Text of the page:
The report, “The Hargreaves Review of Intellectual Property and Growth”, aims to push these industries to expedite solving problems like ownership protection, competing with free alternatives and monetising content.
Some of their recommendations include relaxing rules around digital archiving, doing more with data and analytics and the creation of a way to simplify the exchange of licensing, rights and content.
I haven’t read the report, but think this is a great idea. Having moved from California to London nearly 5 years ago and not able to bring my 500+ CDs and 1,000+ albums with me, I’ve found myself needing to re-create my collection digitally. I resent the music industry for the notion that I have to buy the .mp3 version when I’ve already paid full price for the CD back home. I find it ridiculous that I can “buy” a movie on Apple’s iTunes store and download it to my computer, but that I’m not allowed to burn it to a DVD to watch at a friend’s house.
Obviously doing this would make it more likely that I would burn a few copies and give them to my friends, and therefore this is why such intense effort is made to protect these rights… however at the moment the current stance causes more frustration than it does solve problems. And the fact that I paid £10 for Star Trek and then couldn’t burn a DVD to watch has made me decide to never buy another film from iTunes again. I have all the cables I need (at £20-£30 each) to hook my computer up to someone else’s TV but a) I don’t always want to bring my laptop with me just to watch a movie… b) I could be in a hotel or on holiday somewhere that doesn’t allow me to hook things up to the TV in the room… c) I could be at someone’s house with a TV so old that I can’t hook my laptop up to it…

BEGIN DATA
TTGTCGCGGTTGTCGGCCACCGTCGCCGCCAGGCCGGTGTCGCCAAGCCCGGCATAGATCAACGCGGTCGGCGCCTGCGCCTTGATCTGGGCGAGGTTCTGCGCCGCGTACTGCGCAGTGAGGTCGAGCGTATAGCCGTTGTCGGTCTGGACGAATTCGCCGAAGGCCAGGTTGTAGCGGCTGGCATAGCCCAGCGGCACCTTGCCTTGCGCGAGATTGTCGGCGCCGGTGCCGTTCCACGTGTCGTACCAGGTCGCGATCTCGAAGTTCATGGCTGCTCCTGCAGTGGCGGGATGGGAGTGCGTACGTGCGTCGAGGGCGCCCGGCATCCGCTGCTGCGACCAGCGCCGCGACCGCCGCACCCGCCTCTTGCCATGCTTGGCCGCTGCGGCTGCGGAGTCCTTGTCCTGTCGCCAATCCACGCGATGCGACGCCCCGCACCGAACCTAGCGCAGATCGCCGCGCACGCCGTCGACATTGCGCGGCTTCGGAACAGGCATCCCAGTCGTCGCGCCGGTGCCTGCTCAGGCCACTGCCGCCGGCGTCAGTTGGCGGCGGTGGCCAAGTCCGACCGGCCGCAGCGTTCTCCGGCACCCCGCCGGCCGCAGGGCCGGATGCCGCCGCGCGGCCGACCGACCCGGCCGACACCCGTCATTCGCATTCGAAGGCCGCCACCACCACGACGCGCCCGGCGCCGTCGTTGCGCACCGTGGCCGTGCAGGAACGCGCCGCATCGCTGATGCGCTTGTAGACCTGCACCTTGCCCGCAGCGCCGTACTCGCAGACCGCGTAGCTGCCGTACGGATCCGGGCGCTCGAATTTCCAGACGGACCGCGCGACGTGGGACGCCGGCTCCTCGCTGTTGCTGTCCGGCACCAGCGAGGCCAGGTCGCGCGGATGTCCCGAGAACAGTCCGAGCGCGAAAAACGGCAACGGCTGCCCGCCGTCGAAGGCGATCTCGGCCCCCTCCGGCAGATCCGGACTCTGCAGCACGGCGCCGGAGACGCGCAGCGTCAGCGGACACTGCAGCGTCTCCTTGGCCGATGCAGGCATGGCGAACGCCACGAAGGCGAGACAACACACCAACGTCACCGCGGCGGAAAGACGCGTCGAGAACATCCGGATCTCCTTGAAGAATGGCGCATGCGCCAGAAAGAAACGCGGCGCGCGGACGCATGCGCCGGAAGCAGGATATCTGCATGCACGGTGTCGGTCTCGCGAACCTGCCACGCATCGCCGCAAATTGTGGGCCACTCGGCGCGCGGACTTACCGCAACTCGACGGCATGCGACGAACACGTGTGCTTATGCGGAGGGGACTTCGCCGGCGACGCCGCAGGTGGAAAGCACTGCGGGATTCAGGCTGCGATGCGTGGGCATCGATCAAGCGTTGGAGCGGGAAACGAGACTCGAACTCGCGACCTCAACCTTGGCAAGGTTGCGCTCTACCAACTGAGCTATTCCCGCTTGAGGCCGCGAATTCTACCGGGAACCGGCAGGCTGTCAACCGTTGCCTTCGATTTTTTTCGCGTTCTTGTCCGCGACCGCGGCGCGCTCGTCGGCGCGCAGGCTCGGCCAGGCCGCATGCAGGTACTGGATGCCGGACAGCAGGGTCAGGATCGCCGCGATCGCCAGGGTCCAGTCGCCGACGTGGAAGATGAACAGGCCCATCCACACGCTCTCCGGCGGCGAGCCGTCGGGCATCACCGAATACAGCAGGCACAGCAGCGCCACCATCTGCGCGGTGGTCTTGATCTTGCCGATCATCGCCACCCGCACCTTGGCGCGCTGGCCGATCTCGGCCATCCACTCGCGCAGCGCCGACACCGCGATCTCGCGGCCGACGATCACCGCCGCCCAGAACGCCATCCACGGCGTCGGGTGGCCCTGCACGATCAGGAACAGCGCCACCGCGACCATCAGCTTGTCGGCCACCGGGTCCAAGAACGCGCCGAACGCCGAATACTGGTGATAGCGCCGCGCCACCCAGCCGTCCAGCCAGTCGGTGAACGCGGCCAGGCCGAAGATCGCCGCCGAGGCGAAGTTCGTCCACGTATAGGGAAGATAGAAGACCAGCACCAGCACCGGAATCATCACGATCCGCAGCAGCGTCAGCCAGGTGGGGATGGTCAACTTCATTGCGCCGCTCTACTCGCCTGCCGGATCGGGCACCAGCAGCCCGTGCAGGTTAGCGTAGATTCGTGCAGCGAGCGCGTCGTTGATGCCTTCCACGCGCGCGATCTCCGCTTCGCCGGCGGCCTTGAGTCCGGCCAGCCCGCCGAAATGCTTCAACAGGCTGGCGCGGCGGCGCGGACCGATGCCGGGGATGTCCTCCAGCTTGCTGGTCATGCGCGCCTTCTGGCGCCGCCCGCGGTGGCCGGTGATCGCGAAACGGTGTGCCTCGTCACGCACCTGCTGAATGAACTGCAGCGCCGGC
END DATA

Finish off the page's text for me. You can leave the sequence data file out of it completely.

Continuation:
If I’ve paid £10 for Star Trek, I should be able to watch it anywhere I want to. On any device that I want to.
The software industry have come up with some decent solutions to this. I bought a copy of a very cool software sampler by Mark of the Unicorn (MOTU) called MachFive. It requires an “iLok” device which stores my license on it. The programme won’t open without this iLok. Perhaps there could be a peripheral device, or even better an RFID chip in my wallet that would allow the computer, tablet, mobile phone or TV/DVD player to recognise that I hold a license for the song/movie in question and unlocks it based on that basis.
I could burn as many DVDs as I want to and give them to as many people as I want to, but without the chip in my USB stick, or my wallet (or my arm… it’s coming people), the DVD wouldn’t play.
Or just do what iTunes does and allow for X number of devices, (or X number of reproductions) that the file can be used on.
Of course, there will always be geeks and hackers that write code that breaks your system. But as iTunes has proved with music sales, there are better ways to protect yourself from the digital content revolution than to try to ignore it, or stop it from happening.
I applaud the UK government for exploring new options and look forward to reading this report in detail, or more importantly, being able to enjoy my copy of Star Trek on more than my laptop in the future.